“Technology is always about the human factors in addition to the affordances.” Cathy Davidson, [comment to her own HASTAC blog Entry]
Cathy Davison* is Professor of English at Duke University and a co-founder of HASTAC among other things. For me, she is the author of 36 Views of Mount Fuji where she colourfully depicted many personal and interesting encounters she made in Japan while she taught English at an all-women university. Her enthusiasm is very catching and I remember my English professor friend somehow pointed out to me that she might be too “Japanofile” for his taste.
Since her book on Japan in the 80’s, Cathy Davidson has become the strong voice and important player in the ongoing higher education reform movement. She is a very interesting figure because she is successfully capitalizing on her leadership positions at the Duke and in her larger scholarly communities in bringing about noticeable impacts on the discourse of changing higher education. Her ability to drive the changes by actively involving and engaging herself in the front line of educational experimentation and then, communicating about them in her blogs and her book, is definitely the key to her success.
She was one of the people who drafted a “Bill of Rights and Principles for Learning in a Digital Age” to generate a further discussion. My understanding of what motivated somebody like Cathy Davidson and other concerned educators and scholars to draft the Bill is that the sudden rise of privatized MOOCs**, especially Coursera during 2012. Considering its sheer technological power to gather student information by so many numbers, it is not too difficult to imagine that the company wants to capitalize on it. Cathy Davison is now going into the enemy’s ring and is proposing to teach a course, “The History and Future of Higher Education” on Coursera next spring.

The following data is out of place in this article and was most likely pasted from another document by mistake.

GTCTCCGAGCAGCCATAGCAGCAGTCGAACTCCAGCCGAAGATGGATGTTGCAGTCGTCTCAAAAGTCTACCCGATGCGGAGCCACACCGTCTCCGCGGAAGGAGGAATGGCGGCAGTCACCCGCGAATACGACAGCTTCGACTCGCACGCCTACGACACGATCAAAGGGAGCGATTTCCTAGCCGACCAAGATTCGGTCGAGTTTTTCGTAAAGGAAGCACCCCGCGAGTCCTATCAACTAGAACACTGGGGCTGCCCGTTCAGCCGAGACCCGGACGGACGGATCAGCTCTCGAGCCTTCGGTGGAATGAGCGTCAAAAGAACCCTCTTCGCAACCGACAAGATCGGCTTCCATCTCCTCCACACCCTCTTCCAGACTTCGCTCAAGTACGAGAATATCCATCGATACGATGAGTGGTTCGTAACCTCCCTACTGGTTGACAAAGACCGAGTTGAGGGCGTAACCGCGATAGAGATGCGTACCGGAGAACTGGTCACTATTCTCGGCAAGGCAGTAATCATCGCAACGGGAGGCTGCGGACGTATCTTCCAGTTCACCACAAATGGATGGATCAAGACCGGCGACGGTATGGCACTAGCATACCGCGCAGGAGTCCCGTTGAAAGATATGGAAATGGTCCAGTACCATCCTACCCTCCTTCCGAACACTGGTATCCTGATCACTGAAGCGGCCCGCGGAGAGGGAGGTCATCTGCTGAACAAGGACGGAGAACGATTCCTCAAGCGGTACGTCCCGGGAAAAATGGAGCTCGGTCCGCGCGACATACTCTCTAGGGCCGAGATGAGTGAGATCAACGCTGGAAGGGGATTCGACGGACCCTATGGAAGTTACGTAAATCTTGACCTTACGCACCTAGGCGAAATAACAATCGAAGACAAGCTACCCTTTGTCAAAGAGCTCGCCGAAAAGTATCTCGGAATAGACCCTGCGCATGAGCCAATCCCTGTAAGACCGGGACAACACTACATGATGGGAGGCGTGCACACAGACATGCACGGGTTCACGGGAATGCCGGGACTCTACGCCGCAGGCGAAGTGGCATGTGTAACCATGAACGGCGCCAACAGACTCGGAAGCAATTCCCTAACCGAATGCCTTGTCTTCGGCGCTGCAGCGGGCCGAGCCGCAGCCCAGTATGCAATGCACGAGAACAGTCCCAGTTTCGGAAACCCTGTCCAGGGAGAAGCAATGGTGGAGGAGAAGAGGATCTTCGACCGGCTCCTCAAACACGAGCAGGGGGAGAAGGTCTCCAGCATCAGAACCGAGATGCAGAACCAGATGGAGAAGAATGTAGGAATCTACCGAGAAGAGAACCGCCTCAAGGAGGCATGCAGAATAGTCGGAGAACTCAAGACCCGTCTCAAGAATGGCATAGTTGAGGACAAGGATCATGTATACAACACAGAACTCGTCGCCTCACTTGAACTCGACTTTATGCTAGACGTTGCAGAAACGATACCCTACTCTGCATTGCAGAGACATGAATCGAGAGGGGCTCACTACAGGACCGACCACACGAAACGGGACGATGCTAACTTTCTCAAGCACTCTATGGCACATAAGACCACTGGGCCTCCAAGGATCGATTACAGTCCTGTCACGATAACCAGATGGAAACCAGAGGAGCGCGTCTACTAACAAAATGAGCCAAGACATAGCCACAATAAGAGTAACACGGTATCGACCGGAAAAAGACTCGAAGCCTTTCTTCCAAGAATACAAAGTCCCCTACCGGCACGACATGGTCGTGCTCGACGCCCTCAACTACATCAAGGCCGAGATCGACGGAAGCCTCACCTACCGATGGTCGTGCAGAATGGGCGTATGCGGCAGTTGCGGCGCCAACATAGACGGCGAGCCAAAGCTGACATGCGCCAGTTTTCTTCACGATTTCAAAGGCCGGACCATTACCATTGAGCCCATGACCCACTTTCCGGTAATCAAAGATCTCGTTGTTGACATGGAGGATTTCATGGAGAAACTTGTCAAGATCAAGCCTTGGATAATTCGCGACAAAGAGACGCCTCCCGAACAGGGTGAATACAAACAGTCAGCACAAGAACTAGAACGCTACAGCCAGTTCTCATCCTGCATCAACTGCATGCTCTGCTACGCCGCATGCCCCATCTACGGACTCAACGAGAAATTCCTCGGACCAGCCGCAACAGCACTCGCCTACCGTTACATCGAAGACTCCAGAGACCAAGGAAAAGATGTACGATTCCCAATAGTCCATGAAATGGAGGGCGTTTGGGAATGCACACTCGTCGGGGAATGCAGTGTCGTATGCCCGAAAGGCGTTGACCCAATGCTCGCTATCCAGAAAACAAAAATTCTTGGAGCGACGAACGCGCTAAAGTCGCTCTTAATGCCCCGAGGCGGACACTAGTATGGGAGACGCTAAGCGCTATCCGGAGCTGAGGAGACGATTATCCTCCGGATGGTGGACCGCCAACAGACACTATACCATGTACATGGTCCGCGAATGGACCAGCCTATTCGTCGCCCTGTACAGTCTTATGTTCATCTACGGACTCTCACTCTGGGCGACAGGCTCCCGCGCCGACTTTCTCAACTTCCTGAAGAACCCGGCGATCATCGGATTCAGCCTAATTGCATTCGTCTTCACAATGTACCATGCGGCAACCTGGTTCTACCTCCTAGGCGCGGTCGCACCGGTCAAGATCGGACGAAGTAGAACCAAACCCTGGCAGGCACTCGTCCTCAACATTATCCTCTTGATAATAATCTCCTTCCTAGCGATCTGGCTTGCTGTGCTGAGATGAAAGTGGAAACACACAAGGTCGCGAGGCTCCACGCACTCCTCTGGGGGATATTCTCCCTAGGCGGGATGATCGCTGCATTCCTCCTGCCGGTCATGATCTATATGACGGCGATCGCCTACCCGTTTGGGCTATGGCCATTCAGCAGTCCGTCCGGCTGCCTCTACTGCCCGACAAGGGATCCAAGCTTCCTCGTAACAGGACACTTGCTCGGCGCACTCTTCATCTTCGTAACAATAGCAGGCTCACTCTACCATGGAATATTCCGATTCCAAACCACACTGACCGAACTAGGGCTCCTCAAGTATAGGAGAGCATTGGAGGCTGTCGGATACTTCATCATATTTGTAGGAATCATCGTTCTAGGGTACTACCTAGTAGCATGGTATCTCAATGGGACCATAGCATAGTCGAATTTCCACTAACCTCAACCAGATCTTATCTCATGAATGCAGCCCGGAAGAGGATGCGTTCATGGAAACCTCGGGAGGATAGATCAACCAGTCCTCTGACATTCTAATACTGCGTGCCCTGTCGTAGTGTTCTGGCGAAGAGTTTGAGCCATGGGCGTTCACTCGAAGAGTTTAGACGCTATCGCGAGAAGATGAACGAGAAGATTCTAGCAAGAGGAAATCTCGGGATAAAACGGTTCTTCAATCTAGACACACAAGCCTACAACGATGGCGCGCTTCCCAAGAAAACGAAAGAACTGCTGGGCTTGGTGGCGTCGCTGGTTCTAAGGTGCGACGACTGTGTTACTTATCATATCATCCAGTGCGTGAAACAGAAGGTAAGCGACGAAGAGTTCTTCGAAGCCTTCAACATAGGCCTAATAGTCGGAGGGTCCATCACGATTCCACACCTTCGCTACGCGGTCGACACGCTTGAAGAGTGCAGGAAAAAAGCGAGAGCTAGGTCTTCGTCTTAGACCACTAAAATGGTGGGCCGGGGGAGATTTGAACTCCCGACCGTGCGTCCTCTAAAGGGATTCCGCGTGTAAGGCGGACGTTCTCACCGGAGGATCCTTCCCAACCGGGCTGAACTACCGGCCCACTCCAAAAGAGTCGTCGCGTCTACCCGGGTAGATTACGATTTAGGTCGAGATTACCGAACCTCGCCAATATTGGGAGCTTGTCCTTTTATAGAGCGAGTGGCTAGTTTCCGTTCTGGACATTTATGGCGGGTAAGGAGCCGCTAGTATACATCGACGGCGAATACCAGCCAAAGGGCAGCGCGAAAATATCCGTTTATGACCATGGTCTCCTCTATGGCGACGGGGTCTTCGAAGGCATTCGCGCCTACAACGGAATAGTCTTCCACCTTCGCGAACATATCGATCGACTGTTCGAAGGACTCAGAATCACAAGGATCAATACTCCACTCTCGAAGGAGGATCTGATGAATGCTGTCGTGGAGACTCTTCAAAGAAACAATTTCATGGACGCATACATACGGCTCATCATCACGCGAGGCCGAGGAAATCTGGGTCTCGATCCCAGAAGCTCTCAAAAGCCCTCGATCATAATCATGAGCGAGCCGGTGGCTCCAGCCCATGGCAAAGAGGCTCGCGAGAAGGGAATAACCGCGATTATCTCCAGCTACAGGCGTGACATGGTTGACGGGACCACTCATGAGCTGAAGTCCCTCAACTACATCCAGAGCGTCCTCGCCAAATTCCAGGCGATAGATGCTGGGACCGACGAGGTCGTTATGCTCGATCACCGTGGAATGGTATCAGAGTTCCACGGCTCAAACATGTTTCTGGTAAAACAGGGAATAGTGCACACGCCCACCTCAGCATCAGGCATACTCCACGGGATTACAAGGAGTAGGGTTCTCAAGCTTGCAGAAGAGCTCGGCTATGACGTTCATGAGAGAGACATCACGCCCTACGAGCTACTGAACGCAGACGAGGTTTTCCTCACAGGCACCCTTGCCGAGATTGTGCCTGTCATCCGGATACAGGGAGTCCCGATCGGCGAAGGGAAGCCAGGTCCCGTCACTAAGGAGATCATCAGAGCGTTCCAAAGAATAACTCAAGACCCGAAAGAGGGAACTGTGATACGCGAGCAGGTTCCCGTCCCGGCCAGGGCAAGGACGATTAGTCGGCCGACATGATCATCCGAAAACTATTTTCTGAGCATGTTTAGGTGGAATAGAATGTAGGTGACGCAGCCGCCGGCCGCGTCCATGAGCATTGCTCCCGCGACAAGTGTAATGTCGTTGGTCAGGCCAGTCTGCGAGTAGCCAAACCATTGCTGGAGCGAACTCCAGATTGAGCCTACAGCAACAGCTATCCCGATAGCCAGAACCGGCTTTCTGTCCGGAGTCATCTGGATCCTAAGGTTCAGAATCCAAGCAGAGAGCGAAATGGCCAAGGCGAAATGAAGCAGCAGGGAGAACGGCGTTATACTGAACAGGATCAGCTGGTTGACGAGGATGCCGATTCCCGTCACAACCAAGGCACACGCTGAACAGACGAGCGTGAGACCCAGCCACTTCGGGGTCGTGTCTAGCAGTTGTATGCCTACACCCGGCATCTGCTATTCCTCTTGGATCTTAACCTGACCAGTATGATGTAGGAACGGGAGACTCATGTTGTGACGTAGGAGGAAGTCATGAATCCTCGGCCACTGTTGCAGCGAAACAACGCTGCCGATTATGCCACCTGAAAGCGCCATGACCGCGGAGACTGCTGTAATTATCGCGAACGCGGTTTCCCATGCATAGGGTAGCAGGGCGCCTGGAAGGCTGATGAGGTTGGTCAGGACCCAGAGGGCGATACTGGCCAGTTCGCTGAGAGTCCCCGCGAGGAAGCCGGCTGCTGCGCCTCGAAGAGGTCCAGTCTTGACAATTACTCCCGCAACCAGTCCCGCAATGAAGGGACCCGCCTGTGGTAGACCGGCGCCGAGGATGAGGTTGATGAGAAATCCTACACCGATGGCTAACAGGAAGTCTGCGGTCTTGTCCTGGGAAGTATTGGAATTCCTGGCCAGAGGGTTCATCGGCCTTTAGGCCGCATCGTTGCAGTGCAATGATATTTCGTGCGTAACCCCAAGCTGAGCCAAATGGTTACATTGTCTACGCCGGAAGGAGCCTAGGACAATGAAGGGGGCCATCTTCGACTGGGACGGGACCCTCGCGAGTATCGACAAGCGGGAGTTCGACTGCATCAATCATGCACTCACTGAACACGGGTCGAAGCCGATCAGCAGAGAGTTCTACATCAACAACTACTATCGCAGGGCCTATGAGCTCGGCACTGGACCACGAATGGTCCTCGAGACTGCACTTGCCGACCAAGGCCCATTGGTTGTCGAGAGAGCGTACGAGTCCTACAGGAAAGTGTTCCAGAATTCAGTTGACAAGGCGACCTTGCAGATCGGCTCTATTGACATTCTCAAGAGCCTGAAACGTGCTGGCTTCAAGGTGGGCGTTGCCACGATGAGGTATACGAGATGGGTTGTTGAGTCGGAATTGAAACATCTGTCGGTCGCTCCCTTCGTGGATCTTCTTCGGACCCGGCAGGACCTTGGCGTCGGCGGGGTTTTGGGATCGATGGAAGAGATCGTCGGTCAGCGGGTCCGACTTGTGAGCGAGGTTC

She shares her thinking around how she is going about developing the Coursera course on her blog. For example, she writes about how to organize peer reviews among students. Whenever the discussion of peer reviews is being raised, there are inevitable concerns raised, and the typical one is plagiarism. But I think that encouraging peer reviews among students would bring some reality into the closed “schooling” model we became so accustomed to. Here (same as the above hyperlink) in her blog, she is modelling how the instructor can go about organizing activities for students. Here she writes about how to turn multiple choice testing into a learning tool for students.
*The 2011 Inside Higher Education interview Cathy Davidson when she published a book, Now You See It.
**You can listen to CBC Spark for more detailed discussion on MOOCs as an emerging format for online higher education. The Chronicle of Higher Education and the Inside Higher Education are the obvious sources for tracking the sudden rise of MOOC’s.